BWW Review: Richard Nelson Offers a Taste Of A New Rhinebeck Family in HUNGRY
Playwright/director Richard Nelson may have invented a new kind of theatre when THAT HOPEY CHANGEY THING opened on November 2nd, 2010, although it would be helpful to find a shorter designation than "the same-day, Chekhovian-American political family drama."
His opening date for the first of four plays that introduced Public Theater audiences to a family of adults sharing the surname Apple, from Rhinebeck, New York, was also the date the play took place; chosen for being the midterm election day of President Barack Obama's first administration.
Subsequent plays involving the same characters (and people in their lives) took place, and opened on the 10th Anniversary of 9/11, Election Day 2012 and the 50th Anniversary of President John F. Kennedy's assassination.
So when it was announced that Nelson had a new trilogy of plays opening at The Public called "Election Year In The Life Of One Family," and that the first installment, HUNGRY, would open and take place on March 4th, 2016, the natural inclination was to wonder about the significance of that date. Certainly, Nelson couldn't have known in advance that on March 4th, 2016 much of the country would be incredulously discussing how at the previous night's debate they had witnessed the leading candidate of a major political party defending the size of his penis.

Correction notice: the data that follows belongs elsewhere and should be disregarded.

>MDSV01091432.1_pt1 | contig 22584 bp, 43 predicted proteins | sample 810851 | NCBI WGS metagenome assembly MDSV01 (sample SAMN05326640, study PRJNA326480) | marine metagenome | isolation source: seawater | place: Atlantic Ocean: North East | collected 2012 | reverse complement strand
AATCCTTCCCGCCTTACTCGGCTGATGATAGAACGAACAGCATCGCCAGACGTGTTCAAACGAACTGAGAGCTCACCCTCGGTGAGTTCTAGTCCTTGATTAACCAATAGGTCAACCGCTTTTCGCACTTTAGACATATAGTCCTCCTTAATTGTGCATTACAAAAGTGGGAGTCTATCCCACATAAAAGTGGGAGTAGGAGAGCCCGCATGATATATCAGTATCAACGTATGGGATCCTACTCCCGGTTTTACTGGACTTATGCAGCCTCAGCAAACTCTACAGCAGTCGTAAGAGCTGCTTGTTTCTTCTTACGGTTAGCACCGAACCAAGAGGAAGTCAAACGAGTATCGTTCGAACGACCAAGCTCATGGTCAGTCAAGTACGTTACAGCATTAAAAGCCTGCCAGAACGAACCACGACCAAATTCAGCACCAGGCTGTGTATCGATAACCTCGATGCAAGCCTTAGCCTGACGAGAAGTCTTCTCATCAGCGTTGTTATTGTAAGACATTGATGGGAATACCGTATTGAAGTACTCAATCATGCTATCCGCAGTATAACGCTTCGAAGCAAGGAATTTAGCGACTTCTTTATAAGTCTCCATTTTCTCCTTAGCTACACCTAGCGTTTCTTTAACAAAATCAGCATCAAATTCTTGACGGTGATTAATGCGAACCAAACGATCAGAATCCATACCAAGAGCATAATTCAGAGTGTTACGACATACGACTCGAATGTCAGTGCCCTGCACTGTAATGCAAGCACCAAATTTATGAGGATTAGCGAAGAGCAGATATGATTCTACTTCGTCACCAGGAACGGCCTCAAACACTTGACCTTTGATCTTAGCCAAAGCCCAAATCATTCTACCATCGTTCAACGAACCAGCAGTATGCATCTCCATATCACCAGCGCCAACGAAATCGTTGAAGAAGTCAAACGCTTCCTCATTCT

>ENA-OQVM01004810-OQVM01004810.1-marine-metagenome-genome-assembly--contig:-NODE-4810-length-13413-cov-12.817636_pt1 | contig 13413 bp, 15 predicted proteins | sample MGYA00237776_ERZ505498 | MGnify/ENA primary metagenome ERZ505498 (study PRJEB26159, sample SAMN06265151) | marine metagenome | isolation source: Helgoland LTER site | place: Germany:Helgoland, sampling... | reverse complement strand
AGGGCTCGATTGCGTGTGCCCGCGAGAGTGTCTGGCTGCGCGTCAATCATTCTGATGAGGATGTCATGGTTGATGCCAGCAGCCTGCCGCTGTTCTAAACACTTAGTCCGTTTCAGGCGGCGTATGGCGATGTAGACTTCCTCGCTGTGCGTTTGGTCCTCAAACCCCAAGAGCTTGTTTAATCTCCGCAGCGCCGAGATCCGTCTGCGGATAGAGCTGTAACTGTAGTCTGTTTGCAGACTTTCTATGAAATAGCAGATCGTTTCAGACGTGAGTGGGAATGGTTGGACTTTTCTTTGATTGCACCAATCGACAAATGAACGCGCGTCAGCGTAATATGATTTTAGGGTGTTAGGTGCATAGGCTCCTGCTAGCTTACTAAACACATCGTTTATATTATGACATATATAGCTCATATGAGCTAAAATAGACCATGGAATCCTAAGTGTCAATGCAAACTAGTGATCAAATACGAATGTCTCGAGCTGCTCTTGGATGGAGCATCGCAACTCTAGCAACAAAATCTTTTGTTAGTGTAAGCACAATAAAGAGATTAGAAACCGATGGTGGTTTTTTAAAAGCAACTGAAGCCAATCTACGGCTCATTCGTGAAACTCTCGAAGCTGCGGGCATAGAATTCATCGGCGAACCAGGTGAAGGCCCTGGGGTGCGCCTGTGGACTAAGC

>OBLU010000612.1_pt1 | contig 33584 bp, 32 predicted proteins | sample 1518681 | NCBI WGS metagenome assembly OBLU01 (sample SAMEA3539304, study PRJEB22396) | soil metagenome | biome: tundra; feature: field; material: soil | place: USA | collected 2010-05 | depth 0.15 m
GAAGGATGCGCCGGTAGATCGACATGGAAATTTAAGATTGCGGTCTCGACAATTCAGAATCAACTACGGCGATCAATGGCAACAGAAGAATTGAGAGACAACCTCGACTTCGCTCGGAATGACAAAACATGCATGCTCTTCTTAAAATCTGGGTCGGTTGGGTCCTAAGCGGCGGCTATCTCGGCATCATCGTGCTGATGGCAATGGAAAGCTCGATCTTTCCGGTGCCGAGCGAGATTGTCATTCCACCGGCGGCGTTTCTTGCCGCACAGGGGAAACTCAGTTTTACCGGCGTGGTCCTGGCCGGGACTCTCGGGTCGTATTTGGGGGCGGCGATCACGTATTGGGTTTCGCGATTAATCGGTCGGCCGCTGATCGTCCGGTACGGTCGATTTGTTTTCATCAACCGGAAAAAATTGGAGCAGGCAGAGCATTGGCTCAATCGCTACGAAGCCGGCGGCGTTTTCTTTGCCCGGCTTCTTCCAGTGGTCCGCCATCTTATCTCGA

HUNGRY introduces us to the Gabriel family and the fact that two of them are played by members of that exquisite Apple ensemble, Maryann Plunkett and Jay O. Sanders, is not where the similarities end. Aside from being intelligent and well-spoken, they are all left-leaners who are not entirely comfortable with those representing their leanings.
The play begins with Mary (wonderfully simple Plunkett) dutifully kneading bread dough in her kitchen. A retired doctor, Mary was the third, and last, wife of Thomas, a novelist and playwright who passed on four months earlier. She lives with Thomas' ailing mother, Patricia (Roberta Maxwell) who is unseen, in bed, for most of the play.
Guests who have arrived from Thomas' memorial service include the writer's hearty brother, George (Sanders), a piano teacher and cabinet maker, and his wife Hannah (Lynne Hawley), in the catering business. Also on hand are Thomas' sister Joyce (Amy Warren), an assistant costume designer, and his first wife, Karin (Meg Gibson) a former actor who now teaches.
Though the action is not completely continuous, it takes place within a two-hour span where we see the evening's dinner being prepared; pasta, ratatouille and an apple crisp.
The conversation is casual, regarding topics such as their dissatisfaction with the increasing gentrification of the community and of the recent renovations of the local Franklin D. Roosevelt House Museum.
A discussion of the current political hopefuls is mostly fixed on the desire to see a woman president and whether or not it should be Hillary Clinton.
There's a sense through the piece that Nelson is just offering a feel of the characters and setting them up for more interesting matters in the coming chapters. The Apples are a tough act to follow and because this is essentially the same type of play, comparisons will be inevitable. But trust seems to be a major issue this political season and judging from his past record, we can probably trust that Nelson and his crew have made this first visit with the Gabriels just the appetizer for a satisfying meal to come.